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Ensure implementation of MGNREGA and Food Security Act to address drought. In long run, water use efficiency is key

By: Express News Service | Updated: April 6, 2016 11:22 pm

Mahatma Gandhi National Rural Employment Guarantee Act, MGNREGA, MGNREGA scheme, MGNREGA wages, MGNREGA salary, new MGNREGA wages, State MGNREGA wages, India news, Indian Express

At a time when as many as nine states in the country are facing an acute water crisis, the Supreme Court on Wednesday asked the Union government not to “turn a blind eye” towards drought-hit states. In particular, the court, hearing a public interest litigation filed by the Swaraj Abhiyan, highlighted the delay in MGNREGA payments. “Relief has to be given immediately and not after one year. Temperature is soaring at 45 degree Celsius, there is no drinking water, nothing is there,” said the court. The latest rap for the Centre comes close on the heels of a similar snub in February when the apex court expressed its strong disappointment over the implementation of the National Food Security Act across several states. The country has been suffering an extended bout of El Niño, which adversely affects rains and overall productivity. According to the Economic Survey, “average agricultural growth in El Niño years since between 1981-82 and 2015-16 has been minus 2.1 per cent compared with a period average of 3 per cent”.

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Reduced productivity is just one part of the farmer’s problems at the current juncture. Unlike in the past when reduced productivity was partially offset by better price realisation, this time even that has not happened due to depressed global commodity prices. This is the main reason why consumers still face retail inflation within the RBI-mandated range of 5-6 per cent. Farmers need immediate help both in terms of food and work availability. And it is here that the Centre and several drought-affected states have been lagging behind. According to one estimate, wage payments of close to Rs 10,588 crore are pending under the MGNREGA — the main programme to counter extreme rural distress. Worse still, the pendency is most severe in states most affected by drought.

Every major agrarian crisis in the country has yielded some breakthroughs. Droughts and famines in the mid-1960s paved the way for the adoption of the high-yielding seed varieties that helped bring in the Green Revolution. The massive famine in Maharashtra in the early 1970s led to the enactment of the Maharashtra Employment Guarantee Act in 1977, which later became the blueprint for the MGNREGA. The time is ripe for another revolution — this time in water-use efficiency. Research shows that India uses two to four times more water to produce a unit of major food crop than China and Brazil. The Centre must take the lead in shifting the focus from high-cost large irrigation projects towards increased ground water recharge and efficient water use, such as drip irrigation, by constructing check dams and farm ponds.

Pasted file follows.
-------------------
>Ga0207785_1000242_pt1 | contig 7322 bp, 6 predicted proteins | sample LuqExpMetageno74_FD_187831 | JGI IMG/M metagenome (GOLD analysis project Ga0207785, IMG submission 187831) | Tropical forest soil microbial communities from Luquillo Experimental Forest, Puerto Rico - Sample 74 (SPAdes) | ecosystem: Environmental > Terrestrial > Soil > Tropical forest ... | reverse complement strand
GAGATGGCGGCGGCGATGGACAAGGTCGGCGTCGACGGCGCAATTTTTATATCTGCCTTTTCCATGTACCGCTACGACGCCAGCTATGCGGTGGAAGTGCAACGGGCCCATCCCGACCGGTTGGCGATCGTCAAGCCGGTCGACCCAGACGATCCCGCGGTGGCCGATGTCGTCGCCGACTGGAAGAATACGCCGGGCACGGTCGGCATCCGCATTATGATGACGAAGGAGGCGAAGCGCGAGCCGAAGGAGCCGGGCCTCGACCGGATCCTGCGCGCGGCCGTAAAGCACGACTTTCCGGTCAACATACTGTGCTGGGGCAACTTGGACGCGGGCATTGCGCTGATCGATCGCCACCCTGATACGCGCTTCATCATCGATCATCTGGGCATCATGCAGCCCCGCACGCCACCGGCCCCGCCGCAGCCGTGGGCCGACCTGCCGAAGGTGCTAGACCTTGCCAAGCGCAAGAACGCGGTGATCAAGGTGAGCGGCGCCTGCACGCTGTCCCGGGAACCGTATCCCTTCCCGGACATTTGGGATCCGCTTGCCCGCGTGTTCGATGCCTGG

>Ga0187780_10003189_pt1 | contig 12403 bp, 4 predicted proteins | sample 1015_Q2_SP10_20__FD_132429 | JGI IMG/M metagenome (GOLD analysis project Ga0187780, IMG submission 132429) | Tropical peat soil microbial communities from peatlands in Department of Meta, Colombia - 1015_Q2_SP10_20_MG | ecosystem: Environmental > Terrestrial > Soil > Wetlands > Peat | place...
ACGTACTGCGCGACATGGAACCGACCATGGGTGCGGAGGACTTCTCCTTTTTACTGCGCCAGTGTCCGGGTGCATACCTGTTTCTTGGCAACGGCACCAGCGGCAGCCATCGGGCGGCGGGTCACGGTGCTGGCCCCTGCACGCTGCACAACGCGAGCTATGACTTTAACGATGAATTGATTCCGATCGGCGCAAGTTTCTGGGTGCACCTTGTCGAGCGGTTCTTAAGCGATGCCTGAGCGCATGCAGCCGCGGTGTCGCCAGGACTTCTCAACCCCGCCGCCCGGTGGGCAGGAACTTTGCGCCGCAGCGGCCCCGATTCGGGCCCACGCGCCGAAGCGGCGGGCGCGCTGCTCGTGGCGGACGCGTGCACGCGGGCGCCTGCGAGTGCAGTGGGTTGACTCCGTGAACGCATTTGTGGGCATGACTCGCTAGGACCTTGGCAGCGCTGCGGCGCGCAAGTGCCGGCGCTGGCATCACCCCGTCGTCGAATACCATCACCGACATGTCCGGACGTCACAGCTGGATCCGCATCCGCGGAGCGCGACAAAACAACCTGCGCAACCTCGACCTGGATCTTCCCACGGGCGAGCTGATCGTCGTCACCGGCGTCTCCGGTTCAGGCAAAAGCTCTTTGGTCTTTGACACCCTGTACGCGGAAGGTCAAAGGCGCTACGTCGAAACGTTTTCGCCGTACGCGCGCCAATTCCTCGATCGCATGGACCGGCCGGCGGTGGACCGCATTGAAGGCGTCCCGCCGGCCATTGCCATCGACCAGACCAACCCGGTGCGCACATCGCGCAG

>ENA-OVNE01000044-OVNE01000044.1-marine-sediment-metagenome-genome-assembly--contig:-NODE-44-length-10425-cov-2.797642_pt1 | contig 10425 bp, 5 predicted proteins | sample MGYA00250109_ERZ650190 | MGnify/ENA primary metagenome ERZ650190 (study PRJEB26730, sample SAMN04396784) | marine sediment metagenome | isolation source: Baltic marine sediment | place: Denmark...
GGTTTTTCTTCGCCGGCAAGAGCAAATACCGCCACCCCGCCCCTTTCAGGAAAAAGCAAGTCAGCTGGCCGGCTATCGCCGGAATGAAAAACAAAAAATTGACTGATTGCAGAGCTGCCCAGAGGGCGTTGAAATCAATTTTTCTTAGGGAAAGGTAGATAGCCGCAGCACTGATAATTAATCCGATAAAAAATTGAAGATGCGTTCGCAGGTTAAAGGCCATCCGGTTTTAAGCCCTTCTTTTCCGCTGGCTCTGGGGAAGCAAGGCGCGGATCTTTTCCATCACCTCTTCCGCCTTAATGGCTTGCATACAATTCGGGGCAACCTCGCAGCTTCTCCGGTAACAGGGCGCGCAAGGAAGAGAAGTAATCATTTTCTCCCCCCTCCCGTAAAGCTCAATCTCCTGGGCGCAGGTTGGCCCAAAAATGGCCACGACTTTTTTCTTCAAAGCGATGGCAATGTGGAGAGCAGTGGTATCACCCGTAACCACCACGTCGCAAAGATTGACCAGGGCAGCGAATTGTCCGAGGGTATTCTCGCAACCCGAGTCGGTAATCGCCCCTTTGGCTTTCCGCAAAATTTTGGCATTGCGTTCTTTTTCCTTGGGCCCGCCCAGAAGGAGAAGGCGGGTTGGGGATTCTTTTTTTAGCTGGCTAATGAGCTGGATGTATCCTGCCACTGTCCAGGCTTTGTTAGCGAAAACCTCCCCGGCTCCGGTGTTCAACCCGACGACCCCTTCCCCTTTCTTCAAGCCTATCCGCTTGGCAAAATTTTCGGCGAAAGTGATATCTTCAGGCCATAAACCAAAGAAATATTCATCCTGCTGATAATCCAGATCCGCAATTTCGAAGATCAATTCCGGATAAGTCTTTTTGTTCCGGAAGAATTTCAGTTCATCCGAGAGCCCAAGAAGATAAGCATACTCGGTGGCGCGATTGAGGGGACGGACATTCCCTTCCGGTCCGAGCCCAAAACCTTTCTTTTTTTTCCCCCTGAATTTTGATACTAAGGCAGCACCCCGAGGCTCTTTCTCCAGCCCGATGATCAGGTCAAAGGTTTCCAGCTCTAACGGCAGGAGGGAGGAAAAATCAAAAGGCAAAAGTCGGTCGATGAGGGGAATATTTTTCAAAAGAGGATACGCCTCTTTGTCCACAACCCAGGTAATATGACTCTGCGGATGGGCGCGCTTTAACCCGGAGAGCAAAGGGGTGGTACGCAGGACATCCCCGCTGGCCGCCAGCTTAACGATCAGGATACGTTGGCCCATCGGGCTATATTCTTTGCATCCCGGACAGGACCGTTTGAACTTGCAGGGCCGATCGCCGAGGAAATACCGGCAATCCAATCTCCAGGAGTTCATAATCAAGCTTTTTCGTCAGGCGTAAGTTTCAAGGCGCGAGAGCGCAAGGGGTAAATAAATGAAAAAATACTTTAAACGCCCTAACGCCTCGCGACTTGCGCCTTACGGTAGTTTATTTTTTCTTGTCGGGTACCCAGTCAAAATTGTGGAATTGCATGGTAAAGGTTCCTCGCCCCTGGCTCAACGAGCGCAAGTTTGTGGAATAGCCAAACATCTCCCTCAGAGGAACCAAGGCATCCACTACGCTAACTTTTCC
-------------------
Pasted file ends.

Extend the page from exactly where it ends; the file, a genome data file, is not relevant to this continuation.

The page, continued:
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  1. Vishwanath Reddy
    Apr 13, 2016 at 2:22 am
    As far as sustainable and equitable development is concerned, 'water security' must be combined with other rights. Without sufficient water for agriculture, leave alone for consumption, our economy would always be unstable.
    1. P
      Apr 7, 2016 at 8:32 am
      Agriculture is a predominant part of India,How can we even dream of becoming superpower of our largest employable providing sector(agriculture)is in distress?
      1. V
        v b
        Apr 7, 2016 at 9:57 am
        The last para rightly brought out the key measures to be adopted to counter draught--viz., use of drip irrigation pipes, digging and maintaining tanks for storage of whatever rainfall occurs for eventual supply to fields. lt;br/gt; Other measures that could help counter the scarcity of water may include the following:lt;br/gt;(1) Supply of electricity to agriculture for at least 7 to 9 hours to pump underground waterlt;br/gt;(2) Supply of drip Irrigation Pipes free of cost to at least small and marginal farmerslt;br/gt;(3) Matching the type of crop grown to the quany of water available, instead of too many farmers growing heavily water-dependent paddy and sugrcanelt;br/gt;(4) Use the lands parched of water to generate electricity by installing solar power panels on the landslt;br/gt;(5) Shifting to other sources of income generation like mushroom growing, poultry farming, bee-keeping, outsourcing the work of ng which requires no special skills